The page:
- Smaller, to-date “stranded” gas assets can become candidates for development (clearly not all, as FLNG requires fairly benign sea conditions),
- Smaller gas-markets can consider bringing in LNG for power – this is very early stage, but Pakistan, Egypt and Jordan have FRGUs, and Uruguay and Chilie have projects, and Dominican Republic, Colombia and the Philipines are in the planning stages (source EIA)
The over-supply is having important consequences in the “balance of power” of where margins are made in the LNG chain. Beyond the scope of this article, but one clear take-away is that the spot LNG market will become a more and more significant part of the overall supply offering.
source – GoldmanSachs
This should in turn encourage greater demand – with lower prices, flexibility of supply and the ability to supply into smaller, and some cases temporary markets via FSRUs – which can be sailed-away as and when local/alternate supply can be sourced.
As this develops – I believe that we will see a “4G” effect. With the introduction of high bandwidth 4G, the ability of app developers and users to adopt band-width hogging new uses (streaming) quickly made even 4G look like a bottleneck. Likewise, when new motorways are build (e.g. the M25 London orbital) actual usage always surpasses forecasts, because people use it because it is there…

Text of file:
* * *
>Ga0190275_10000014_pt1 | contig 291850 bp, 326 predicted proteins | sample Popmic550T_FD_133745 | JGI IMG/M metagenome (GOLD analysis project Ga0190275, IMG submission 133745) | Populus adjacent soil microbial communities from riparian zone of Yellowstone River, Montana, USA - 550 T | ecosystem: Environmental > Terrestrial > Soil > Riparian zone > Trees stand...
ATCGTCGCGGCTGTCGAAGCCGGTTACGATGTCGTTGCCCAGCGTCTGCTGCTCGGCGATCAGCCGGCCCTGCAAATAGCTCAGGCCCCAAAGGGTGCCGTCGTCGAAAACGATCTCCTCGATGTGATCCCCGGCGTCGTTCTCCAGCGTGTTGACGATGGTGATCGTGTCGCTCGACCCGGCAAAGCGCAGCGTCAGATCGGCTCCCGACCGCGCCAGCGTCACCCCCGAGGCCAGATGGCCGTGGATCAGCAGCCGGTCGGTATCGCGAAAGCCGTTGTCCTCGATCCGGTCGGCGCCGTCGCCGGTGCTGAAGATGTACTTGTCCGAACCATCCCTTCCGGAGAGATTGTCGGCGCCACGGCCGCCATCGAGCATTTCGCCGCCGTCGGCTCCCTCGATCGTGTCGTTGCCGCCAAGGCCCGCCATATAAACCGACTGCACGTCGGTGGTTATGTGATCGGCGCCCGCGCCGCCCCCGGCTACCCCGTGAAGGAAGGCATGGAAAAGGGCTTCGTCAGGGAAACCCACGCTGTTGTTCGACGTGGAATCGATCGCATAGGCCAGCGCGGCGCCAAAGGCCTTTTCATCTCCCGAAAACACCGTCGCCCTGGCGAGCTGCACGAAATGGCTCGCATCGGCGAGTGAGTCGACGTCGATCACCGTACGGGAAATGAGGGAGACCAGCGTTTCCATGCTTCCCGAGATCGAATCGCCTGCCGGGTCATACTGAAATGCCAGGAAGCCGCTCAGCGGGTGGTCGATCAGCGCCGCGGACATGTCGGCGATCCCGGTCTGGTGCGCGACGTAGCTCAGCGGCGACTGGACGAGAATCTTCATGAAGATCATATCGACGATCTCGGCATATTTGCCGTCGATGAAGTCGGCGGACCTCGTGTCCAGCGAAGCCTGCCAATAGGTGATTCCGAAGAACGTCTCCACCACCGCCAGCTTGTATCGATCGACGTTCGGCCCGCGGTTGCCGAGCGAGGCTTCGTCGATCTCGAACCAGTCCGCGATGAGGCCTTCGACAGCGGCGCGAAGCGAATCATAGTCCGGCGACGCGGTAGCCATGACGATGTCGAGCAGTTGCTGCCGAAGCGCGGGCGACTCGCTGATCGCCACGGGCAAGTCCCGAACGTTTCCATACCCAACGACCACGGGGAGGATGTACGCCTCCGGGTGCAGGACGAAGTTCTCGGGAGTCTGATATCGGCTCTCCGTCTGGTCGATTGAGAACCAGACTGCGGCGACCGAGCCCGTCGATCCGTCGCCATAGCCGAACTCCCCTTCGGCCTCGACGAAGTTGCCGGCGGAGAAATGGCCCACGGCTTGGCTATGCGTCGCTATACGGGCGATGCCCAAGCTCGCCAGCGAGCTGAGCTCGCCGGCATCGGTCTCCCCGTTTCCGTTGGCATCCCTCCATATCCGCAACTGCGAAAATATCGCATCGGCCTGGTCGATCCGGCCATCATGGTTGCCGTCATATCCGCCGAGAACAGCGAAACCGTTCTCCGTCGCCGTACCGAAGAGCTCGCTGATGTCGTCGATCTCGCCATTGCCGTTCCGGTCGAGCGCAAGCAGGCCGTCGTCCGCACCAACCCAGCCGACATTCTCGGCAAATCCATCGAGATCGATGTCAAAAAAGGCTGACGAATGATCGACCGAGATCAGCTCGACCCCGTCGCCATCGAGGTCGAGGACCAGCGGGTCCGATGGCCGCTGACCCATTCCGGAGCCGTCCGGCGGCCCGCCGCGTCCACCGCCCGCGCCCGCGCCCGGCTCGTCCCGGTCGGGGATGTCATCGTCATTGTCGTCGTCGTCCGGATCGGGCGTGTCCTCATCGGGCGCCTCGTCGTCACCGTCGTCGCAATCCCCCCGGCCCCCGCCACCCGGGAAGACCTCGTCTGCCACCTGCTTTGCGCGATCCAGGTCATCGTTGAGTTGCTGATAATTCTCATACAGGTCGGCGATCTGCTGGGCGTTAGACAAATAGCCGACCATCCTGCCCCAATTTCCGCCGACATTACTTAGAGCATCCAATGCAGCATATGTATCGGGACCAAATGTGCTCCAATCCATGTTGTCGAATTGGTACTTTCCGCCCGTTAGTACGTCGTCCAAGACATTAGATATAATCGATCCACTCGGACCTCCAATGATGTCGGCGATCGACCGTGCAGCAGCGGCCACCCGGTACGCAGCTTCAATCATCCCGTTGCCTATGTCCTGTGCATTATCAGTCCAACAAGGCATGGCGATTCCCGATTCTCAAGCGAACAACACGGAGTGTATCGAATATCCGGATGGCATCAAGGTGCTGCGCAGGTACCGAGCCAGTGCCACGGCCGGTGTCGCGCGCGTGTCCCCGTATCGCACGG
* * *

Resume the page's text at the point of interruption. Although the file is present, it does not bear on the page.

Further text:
LNG is likely to benefit from the same effect – Supply-Driven Demand – if it is available and cheap, people will find ways to use it. Markets we have not thought of today will be created.
I guess we’ll know that LNG has become mainstream when we start to see RBL style financings based on LNG being sold onto the spot market.
So in what is becoming something of a suicidal tradition, I’ll make a forecast. We will see global oversupply in the short/medium term (not much risk in that statement). With more granularity, I’d also expect to see lumpy local markets – where there are opportunities to match cheap local LNG supply to local power-starved markets.
However, this bearish view should be coupled with a medium-to-long-term bullish view predicated on a (supply-driven) rise in demand that is not factored into current forecasts.
Oh and all those lovely new Teslas are going to need electricity – and that is unlikely to come from coal.